Competition scams should be regulated

Q Earlier this year I came across a special offer being operated by a local trader that advertised a free prize draw. There was a simple multiple choice question (which I could easily answer) and the prize was a modest range of shooting accessories of different brands.

I called the number on the advert, followed the instructions and pressed all the buttons in order to register the answer and my entry.

I have to admit I then promptly forgot about the competition until recently I had reason to check my phone bills in order to deal with another query I had. I was astonished to discover that the number I had called to enter the competition was a premium rate number and that I had been charged quite a lot for what was only a short call. I feel cheated and while it probably isn’t enough to warrant a formal complaint it does make me wonder whether this sort of activity is in order.

Brandon Griffiths, Ross-on-Wye

A You are right to be concerned. We see these sorts of competitions frequently nowadays right across the media, especially on TV.

The “competition” comprises a basic question with multiple choice answers all but one of which are so obviously wrong that the actual answer is revealed almost at a glance without any real skill.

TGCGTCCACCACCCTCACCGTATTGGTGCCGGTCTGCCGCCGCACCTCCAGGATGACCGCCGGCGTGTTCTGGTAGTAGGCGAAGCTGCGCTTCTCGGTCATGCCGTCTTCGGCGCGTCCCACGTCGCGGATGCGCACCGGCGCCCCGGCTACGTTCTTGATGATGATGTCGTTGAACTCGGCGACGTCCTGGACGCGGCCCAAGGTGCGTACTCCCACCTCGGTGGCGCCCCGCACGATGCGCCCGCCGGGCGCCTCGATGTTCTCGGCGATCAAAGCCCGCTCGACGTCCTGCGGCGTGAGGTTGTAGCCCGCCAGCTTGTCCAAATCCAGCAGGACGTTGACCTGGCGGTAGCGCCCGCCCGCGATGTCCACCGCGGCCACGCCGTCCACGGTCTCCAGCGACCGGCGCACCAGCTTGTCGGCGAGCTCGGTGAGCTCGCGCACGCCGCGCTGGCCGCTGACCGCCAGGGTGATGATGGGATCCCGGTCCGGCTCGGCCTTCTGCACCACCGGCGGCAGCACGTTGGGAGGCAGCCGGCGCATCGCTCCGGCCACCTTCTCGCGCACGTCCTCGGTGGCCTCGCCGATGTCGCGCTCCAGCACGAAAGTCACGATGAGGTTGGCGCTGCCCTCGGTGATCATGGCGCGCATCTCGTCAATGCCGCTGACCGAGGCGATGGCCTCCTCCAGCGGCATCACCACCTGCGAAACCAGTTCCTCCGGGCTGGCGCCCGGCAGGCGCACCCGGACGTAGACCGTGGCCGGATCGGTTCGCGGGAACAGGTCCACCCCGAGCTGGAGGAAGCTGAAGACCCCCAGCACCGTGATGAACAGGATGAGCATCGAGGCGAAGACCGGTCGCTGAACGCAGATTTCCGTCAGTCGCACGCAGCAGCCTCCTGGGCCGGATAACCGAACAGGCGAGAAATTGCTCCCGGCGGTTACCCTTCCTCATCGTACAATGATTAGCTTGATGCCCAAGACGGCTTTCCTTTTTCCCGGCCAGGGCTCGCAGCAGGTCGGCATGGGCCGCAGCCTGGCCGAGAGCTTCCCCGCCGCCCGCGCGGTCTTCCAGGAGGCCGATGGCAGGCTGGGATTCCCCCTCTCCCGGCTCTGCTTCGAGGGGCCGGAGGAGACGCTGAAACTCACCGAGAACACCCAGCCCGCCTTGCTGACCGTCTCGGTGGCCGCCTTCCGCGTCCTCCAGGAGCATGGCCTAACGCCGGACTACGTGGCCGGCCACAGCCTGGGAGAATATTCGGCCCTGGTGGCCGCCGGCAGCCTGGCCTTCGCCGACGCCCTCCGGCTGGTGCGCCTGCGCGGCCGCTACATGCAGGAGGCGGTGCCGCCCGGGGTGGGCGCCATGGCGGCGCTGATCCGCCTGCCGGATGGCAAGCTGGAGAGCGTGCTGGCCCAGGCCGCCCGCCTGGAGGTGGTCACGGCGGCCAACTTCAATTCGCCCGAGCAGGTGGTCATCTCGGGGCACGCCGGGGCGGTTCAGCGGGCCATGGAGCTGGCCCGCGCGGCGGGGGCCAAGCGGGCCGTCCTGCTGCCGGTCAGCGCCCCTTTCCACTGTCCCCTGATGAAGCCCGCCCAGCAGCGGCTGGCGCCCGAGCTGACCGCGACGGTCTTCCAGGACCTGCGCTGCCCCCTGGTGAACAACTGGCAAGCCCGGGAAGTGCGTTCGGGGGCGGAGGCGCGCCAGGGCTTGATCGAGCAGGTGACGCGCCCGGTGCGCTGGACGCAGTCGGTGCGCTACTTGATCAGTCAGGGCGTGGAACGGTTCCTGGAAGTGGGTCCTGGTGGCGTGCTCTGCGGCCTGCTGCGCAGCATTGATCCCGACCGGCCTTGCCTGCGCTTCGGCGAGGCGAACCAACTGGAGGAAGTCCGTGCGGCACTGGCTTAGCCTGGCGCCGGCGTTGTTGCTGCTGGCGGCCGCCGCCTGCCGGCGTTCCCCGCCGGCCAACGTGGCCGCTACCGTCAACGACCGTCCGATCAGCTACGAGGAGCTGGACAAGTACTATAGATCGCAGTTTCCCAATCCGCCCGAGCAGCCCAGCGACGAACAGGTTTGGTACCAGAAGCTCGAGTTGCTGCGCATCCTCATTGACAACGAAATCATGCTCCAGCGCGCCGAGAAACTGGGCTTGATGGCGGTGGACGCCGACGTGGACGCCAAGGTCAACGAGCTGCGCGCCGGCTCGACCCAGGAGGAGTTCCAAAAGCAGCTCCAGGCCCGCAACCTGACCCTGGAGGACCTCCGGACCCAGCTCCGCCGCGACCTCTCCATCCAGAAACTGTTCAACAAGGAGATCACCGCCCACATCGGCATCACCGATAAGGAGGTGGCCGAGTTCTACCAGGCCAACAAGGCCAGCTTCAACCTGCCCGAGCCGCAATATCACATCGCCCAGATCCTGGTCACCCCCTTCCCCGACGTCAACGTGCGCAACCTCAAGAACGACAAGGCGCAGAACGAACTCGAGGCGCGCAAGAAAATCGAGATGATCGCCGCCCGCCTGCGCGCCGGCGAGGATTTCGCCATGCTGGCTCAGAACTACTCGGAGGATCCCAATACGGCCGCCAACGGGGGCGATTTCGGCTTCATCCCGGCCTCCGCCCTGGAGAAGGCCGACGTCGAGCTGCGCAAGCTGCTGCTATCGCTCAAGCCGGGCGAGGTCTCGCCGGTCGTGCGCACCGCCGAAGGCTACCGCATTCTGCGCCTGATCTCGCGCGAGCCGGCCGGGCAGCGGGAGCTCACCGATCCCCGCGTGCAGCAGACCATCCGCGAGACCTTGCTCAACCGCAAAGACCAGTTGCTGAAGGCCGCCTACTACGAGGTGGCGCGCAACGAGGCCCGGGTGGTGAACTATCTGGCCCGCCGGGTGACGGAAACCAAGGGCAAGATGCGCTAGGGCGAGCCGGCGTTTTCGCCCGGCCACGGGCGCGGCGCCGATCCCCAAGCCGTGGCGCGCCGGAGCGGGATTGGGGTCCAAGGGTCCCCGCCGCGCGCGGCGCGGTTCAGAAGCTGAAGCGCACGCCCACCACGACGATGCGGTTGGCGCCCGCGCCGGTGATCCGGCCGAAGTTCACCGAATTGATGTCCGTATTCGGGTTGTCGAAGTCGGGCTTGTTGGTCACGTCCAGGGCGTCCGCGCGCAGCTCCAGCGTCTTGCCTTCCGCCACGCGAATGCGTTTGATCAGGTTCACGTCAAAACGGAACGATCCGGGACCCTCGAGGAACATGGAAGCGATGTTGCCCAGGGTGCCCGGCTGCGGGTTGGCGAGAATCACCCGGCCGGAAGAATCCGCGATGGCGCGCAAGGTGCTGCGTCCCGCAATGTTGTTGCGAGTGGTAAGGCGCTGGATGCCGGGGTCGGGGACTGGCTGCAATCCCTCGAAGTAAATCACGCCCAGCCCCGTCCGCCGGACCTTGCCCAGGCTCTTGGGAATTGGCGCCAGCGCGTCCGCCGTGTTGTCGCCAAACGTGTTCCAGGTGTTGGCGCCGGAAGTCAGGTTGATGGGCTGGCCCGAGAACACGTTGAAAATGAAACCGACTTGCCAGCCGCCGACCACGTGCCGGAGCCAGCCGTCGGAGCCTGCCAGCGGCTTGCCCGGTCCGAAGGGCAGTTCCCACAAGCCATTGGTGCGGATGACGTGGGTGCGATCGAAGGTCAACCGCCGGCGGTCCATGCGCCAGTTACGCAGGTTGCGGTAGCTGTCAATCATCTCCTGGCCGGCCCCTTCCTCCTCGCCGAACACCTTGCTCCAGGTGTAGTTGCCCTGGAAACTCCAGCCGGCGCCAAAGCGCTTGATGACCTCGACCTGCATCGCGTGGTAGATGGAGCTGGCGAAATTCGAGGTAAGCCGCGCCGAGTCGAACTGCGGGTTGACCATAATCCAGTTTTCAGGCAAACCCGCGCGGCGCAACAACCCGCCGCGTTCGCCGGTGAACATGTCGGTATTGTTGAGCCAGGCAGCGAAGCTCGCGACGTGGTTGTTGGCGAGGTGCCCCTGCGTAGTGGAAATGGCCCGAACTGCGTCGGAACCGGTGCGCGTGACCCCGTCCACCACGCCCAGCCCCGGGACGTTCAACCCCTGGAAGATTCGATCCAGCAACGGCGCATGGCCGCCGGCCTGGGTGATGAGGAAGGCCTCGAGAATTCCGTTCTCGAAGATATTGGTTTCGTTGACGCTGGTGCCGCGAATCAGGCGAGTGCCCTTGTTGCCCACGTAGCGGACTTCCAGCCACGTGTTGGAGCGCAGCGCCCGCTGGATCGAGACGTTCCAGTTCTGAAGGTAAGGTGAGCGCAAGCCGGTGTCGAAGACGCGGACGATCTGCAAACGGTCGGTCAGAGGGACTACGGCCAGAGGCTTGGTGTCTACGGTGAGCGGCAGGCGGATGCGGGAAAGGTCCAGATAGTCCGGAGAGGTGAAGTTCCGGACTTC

Generally schemes like this are subject to regulation and, more importantly, licensing. Equally, “free” prize draws must be just that – free! This does not mean that you must not have to purchase some form of ticket, it also applies to the method of communication used to enter. There must be no additional cost involved in the communication over what it would normally cost to communicate at a normal rate either by post, telephone or by other means. The use of premium rate numbers for entries, therefore, would be deemed to be a “payment to enter”, and therefore render the scheme a lottery that is subject to regulation under the Gambling Act 2005. Stuart Farr

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